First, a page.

But the case of the Dental School blogger was entirely nonideological. In the three cases where campus conservatives were shut up, the Adopt-a-Sniper Republican fund raiser, the Dave Barry quote a Philosophy graduate student posted on his door, and Students for Academic Freedom, the Tribune sided with the University in shutting up student expression.

Editor Ryan Nilsson, reached for an interview yesterday, insists that any claim of a liberal bias on the Tribune editorial board is a “vast oversimplification,” and says that he is “a conservative Catholic.” He further named two other members of the board, saying that one is a Republican and the other claims to be “Catholic as hell.”

Editorial Board member Tim Horneman responded to our query on this issue with the following e-mail:
I think it would be hard to argue from reading all of our editorials this school year, that there is a strong bias one way or the other. We have at times agreed with the administration, as we did in today’s editorials; we have at other times sharply disagreed with the administration, as we did with the South Africa decision. We have sometimes supported MUSG ideas; we have sometimes opposed them. Our opinions have probably, at times, put us at odds with a large part of the student body. Other times, the students would agree with us entirely.

Our decisions in the Tuesday Tribune, as I wrote on the Tribune editors’ blog late Monday night, came after lengthy, at times contentious, discussion. To suggest we didn’t consider all sides - or that a bias one way or the other led us to simply discount some perspective - is a result that, I believe, would not be reached by a careful reading of the editorials.

We gave particular voice to Catholic concerns when we approved of a reading of “The Vagina Monologues,” with our recommendation that a theologian representing Catholic teaching be present at the forum. We acknowledged the concerns Students for Academic Freedom had over free speech, although we disagreed that a group was necessary or productive for the cause.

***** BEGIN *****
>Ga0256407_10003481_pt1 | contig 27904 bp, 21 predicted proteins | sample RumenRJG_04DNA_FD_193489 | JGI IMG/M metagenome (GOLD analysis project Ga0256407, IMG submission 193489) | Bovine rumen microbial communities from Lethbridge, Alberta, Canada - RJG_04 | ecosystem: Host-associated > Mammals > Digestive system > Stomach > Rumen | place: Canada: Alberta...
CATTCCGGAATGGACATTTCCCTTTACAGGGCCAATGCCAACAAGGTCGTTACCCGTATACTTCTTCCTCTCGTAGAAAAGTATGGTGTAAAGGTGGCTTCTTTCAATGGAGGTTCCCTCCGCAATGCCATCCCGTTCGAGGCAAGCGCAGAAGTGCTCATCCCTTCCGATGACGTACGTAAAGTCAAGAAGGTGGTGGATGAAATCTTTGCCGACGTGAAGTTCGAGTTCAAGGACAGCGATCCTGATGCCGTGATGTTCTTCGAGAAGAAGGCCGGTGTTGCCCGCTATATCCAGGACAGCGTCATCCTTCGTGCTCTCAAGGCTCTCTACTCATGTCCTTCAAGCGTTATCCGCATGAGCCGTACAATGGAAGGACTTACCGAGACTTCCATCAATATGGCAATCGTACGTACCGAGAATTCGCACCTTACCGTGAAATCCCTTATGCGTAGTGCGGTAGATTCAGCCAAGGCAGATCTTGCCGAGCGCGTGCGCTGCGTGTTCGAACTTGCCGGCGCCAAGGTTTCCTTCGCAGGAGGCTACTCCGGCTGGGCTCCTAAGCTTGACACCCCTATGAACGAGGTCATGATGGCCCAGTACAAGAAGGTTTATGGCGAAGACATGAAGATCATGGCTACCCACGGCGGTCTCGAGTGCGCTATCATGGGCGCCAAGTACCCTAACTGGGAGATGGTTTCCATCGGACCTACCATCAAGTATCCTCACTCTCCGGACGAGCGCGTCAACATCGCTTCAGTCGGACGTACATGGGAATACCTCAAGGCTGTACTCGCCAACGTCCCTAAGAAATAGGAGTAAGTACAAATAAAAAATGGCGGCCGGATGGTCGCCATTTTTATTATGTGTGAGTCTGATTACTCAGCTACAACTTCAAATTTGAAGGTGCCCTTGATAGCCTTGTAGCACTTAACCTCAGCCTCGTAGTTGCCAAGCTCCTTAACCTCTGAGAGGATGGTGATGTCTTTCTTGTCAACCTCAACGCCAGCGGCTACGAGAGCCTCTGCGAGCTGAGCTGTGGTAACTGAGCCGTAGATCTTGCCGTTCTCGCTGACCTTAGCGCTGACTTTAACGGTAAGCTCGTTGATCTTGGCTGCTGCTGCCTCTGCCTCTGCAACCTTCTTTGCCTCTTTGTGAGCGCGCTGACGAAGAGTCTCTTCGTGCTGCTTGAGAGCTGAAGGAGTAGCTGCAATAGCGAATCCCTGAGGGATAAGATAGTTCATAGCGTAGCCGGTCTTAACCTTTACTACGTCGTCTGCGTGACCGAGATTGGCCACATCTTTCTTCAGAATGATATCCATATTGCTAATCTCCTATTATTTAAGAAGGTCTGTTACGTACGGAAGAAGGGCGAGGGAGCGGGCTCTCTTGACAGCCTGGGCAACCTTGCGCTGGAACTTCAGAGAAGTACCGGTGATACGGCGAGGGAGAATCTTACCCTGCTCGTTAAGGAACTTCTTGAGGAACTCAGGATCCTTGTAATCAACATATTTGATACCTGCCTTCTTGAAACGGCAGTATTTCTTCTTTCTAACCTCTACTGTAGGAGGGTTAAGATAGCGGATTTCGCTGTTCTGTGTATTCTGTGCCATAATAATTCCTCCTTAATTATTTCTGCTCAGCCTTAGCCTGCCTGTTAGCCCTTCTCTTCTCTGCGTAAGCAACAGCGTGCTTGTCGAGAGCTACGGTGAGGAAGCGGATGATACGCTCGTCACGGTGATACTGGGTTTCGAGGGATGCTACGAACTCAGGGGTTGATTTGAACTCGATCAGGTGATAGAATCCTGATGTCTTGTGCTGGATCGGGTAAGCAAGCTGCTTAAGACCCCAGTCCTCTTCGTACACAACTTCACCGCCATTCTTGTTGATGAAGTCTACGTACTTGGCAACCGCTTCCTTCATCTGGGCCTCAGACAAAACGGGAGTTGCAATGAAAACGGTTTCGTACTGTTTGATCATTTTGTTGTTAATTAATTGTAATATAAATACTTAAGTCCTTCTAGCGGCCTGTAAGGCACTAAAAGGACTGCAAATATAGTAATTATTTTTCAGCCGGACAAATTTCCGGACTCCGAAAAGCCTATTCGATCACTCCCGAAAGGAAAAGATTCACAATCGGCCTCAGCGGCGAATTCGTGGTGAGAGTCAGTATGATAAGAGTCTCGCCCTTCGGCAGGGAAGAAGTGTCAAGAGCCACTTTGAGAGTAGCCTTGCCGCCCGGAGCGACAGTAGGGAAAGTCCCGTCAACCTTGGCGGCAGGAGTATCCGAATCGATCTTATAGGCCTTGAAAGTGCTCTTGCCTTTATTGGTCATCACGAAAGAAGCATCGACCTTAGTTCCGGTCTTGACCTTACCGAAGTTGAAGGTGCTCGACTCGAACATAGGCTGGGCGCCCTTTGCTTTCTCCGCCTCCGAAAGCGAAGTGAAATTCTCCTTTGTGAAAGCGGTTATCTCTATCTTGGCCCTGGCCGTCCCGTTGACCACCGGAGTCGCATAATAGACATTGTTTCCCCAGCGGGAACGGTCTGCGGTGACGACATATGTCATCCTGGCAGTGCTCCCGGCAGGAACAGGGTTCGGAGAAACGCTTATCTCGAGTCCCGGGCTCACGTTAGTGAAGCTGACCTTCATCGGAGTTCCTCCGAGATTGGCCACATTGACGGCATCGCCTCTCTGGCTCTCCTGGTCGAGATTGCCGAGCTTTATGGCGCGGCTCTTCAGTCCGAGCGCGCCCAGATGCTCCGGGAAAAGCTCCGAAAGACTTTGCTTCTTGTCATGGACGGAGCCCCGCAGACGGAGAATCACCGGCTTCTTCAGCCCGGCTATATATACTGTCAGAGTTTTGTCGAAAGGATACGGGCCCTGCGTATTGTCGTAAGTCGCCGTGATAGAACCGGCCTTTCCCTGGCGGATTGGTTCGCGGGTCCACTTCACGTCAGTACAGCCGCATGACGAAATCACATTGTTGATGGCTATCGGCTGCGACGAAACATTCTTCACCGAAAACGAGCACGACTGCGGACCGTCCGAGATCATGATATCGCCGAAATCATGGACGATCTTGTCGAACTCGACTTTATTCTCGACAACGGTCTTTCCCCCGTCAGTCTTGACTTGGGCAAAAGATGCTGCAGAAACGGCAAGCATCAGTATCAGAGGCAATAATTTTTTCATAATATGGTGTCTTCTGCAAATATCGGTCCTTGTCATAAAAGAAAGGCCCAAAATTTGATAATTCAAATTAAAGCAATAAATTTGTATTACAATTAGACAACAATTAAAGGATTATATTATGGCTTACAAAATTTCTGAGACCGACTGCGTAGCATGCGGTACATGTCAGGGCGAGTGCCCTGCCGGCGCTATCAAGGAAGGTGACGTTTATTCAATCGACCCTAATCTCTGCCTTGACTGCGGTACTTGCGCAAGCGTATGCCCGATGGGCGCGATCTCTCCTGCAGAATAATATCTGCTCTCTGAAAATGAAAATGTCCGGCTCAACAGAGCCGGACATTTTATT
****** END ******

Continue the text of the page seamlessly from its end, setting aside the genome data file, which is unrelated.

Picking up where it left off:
Simply attributing our decisions to liberal bias or conservative bias or pro- or anti-administration bias, I believe, shortchanges the consideration we put into these editorials. We have no problem if people disagree with us - in fact, we welcome them to send us Viewpoints and continue the discussion of these issues - but to simply dismiss our opinions as one-sided doesn’t do justice to the editorials we wrote or the deliberation we put into them throughout Monday.
Unfortunately, all the talk about “deliberation” and “contentious discussion” doesn’t change the fact that the Tribune has consistently come down against free speech for conservatives.

One can, of course, engage in “deliberation” and “contentious discussion” and come down in favor of free speech. We don’t doubt that the Tribune editorial board thinks that it is engaging in fair deliberation without ideological bias. We just doubt that it actually is.

A particularly egregious editorial in the Tribune supported the University on the issue of the censorship of a quote from Dave Barry posted on the door of a Philosophy Department graduate student. Philosophy Department chair James South tore down the cartoon, explaining that he had had “complaints” and that the quote was “patently offensive.” Even the liberal Journal-Sentinel took the University to task.

We discussed the Philosophy Department issue with Nilsson yesterday, and he derided concern about free speech by saying “it’s a bumper sticker” and “a lot of these things are being blown out of proportion” by bloggers and talk radio.

So that seems to be the philosophy at the Tribune. Free speech isn’t a serious matter. And least, not when conservatives want to do it.